Take a Best Friend’s Approach

colorful picture of and older woman and younger woman running toward each other

Treat individuals with dementia symptoms like we treat our best friends

colorful picture of and older woman and younger woman running toward each other

Friends know each other’s personality and history.

A best friend becomes the person’s memory, is sensitive to traditions, and respects the person’s personality, moods, and problem-solving style. Getting to know your best friend is key.

Friends do things together.

A best friend enjoys activities with the person with dementia, involves the person in activities and care, and initiates conversation.

Friends communicate.

A best friend listens skillfully, fills in the blanks, asks simple questions, and encourages participation in conversation. Meet the person where they are at with communicating and be patient as they attempt to communicate.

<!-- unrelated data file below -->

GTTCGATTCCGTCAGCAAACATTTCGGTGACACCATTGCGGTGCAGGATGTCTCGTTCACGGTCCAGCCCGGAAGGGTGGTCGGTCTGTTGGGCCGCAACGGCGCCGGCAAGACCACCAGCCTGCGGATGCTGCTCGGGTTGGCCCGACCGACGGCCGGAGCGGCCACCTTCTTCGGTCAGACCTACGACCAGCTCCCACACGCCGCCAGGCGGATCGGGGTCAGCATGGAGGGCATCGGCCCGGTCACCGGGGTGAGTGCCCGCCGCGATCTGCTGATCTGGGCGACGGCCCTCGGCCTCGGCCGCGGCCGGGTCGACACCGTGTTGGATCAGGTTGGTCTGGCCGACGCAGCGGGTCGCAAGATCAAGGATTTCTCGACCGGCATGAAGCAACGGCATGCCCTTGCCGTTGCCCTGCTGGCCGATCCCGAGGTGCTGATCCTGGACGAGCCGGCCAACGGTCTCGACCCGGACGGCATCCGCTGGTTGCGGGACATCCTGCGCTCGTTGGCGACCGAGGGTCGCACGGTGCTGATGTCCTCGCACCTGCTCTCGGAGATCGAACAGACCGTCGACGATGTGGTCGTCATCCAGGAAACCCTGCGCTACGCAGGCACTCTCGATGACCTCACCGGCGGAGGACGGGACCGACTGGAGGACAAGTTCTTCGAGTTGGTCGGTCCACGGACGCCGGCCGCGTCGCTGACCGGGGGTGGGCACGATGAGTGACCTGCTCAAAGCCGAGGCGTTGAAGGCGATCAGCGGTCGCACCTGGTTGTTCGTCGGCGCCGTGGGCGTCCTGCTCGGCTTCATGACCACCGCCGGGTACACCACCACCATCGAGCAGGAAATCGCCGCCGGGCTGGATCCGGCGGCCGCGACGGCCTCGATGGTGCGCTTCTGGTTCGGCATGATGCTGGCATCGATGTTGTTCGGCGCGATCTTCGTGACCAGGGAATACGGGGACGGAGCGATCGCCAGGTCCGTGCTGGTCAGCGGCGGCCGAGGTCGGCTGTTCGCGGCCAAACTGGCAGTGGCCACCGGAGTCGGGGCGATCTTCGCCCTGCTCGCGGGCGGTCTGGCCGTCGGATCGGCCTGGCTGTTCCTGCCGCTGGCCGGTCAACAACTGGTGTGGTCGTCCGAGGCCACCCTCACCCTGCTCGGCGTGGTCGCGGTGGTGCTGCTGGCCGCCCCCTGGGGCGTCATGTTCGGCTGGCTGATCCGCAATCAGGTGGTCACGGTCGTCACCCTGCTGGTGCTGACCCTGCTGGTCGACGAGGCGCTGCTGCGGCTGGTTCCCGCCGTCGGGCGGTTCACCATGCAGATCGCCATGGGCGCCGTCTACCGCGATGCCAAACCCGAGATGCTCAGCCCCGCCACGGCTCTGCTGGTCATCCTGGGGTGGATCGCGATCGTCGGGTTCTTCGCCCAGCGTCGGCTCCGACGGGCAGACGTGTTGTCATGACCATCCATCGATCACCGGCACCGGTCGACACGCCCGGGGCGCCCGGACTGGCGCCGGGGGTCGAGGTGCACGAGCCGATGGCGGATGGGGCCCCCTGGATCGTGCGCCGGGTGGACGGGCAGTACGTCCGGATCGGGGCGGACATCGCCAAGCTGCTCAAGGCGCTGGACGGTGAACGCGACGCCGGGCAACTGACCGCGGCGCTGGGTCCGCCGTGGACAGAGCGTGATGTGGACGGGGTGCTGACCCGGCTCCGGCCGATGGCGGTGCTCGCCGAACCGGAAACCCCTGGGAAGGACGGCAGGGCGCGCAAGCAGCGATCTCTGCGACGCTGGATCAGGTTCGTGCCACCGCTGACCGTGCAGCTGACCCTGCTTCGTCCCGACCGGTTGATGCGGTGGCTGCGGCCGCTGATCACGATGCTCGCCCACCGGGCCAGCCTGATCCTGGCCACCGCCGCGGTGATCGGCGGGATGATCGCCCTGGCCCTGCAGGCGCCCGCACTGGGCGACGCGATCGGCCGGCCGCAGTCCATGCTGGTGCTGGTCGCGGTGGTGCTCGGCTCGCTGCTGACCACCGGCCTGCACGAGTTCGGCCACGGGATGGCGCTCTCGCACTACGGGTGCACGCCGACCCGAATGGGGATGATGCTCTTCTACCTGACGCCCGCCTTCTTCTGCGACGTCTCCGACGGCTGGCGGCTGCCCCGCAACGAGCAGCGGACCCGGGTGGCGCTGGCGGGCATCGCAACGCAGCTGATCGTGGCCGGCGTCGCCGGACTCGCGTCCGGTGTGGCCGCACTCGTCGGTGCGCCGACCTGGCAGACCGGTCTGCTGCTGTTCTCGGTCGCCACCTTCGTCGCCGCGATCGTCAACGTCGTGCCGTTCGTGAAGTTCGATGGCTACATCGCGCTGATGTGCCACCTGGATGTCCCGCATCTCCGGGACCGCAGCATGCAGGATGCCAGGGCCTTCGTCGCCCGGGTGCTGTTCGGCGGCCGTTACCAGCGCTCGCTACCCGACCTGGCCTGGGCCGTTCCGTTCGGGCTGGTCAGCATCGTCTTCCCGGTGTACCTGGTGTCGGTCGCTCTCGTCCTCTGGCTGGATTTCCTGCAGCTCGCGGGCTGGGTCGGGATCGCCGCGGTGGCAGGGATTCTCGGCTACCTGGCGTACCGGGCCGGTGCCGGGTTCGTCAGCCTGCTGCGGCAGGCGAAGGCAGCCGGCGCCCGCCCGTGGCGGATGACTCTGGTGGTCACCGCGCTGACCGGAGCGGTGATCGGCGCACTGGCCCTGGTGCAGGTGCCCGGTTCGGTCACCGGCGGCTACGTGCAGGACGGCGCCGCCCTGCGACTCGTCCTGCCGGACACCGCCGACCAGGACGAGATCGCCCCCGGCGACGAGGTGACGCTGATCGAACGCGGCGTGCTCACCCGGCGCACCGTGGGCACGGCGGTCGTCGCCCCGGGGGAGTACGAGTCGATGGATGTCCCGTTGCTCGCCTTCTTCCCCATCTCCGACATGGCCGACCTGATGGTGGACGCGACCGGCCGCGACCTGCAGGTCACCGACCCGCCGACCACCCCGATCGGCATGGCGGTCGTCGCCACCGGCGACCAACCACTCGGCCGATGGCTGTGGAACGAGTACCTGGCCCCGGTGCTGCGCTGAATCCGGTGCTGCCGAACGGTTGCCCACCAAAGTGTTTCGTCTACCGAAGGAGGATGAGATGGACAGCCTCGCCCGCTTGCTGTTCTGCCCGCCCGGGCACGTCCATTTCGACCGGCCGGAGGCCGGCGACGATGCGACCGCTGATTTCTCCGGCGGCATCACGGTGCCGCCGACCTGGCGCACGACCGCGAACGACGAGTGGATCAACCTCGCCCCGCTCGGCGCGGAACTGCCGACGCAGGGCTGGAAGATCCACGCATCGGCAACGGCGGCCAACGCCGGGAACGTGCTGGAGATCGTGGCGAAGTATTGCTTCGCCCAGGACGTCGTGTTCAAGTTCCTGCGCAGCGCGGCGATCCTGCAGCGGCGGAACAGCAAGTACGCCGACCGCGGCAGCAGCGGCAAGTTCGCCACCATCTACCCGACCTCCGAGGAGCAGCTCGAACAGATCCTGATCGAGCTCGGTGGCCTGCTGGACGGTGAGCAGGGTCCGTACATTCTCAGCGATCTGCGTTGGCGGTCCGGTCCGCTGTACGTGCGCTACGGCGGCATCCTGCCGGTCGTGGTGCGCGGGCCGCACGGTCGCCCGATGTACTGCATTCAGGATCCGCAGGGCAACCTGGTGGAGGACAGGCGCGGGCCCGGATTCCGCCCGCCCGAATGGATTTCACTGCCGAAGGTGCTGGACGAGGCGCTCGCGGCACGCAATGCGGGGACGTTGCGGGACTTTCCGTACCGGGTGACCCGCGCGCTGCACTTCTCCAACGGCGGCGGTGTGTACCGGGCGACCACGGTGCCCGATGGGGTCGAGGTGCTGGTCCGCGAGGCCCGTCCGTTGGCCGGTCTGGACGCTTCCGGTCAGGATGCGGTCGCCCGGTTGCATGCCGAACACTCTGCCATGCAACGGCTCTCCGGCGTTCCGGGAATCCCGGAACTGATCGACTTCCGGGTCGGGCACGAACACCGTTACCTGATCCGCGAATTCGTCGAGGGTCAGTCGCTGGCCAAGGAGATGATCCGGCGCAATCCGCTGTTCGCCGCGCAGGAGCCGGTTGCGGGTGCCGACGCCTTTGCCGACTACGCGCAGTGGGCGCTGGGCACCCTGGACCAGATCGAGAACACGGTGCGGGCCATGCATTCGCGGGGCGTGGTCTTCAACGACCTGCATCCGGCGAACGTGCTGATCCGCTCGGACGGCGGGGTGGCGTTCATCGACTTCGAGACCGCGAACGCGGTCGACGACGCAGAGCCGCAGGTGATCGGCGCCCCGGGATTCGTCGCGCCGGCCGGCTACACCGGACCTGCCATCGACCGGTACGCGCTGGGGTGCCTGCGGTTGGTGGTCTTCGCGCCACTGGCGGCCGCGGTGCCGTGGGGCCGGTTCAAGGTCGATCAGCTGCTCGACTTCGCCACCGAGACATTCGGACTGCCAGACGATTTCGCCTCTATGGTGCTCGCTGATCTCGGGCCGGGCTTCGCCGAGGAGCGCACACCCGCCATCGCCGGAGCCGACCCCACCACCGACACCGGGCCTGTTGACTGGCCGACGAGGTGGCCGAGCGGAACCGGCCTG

Friendship builds self-esteem.

A best friend provides compliments often, offers encouragement, and gives congratulations when the individual with dementia does something well.

Friends laugh together often.

A best friend tells jokes and funny stories. They are spontaneously fun, goofy, and use humor to elevate the mood during care. People with late state dementia may mirror your emotions and find joy in your laughter.

Friends are equals.

A best friend doesn’t talk down to people, doesn’t assume a supervisory role, and knows that learning is a two way street. They treat people with dignity and respect.

Friends work at their relationship.

A best friend is not overly sensitive, builds a trusting relationship, and shows affection often. Although the person with dementia may not remember your name, they may remember how you made them feel.